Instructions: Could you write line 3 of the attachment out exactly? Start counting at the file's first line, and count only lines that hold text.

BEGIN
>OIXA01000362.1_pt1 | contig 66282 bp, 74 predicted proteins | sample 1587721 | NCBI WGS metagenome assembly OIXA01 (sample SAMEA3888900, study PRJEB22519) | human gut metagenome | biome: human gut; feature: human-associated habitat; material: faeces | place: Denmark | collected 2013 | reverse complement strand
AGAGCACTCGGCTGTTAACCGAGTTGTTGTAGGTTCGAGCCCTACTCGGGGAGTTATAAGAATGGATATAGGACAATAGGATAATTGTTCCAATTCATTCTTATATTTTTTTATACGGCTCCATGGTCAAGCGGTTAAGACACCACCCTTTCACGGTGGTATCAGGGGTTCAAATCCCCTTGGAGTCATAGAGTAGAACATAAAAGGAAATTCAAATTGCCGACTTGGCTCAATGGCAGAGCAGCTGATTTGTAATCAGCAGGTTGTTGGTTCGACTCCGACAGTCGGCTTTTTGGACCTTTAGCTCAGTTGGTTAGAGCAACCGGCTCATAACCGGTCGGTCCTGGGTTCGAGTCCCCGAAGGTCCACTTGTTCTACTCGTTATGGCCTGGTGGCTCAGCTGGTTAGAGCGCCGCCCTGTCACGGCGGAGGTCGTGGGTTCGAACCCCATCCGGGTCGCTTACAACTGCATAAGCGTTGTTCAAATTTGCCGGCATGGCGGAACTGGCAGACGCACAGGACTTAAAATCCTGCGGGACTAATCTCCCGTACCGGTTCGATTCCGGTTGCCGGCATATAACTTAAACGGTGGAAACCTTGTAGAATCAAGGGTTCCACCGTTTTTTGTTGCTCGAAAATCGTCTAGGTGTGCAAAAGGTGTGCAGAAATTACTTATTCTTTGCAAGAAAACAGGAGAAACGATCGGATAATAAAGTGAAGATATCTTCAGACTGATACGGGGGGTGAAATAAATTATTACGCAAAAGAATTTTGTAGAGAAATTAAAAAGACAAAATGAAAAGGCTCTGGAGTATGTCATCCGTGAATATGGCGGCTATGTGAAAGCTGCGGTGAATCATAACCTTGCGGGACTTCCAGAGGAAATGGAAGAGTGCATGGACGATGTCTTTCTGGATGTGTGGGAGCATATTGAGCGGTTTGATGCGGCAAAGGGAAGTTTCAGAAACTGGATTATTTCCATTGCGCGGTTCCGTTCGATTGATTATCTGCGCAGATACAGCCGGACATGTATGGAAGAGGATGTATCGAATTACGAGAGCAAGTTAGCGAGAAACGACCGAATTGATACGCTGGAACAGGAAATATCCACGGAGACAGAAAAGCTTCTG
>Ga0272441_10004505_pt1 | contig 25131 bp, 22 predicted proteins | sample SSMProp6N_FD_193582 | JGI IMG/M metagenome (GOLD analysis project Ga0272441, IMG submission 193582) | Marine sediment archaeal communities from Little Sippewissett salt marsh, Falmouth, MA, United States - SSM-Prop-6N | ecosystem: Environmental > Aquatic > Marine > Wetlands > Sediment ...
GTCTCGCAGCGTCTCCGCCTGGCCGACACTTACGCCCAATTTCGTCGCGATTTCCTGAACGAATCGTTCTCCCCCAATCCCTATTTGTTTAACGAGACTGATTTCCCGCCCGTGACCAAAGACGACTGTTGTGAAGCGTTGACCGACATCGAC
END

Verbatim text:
>Ga0272441_10004505_pt1 | contig 25131 bp, 22 predicted proteins | sample SSMProp6N_FD_193582 | JGI IMG/M metagenome (GOLD analysis project Ga0272441, IMG submission 193582) | Marine sediment archaeal communities from Little Sippewissett salt marsh, Falmouth, MA, United States - SSM-Prop-6N | ecosystem: Environmental > Aquatic > Marine > Wetlands > Sediment ...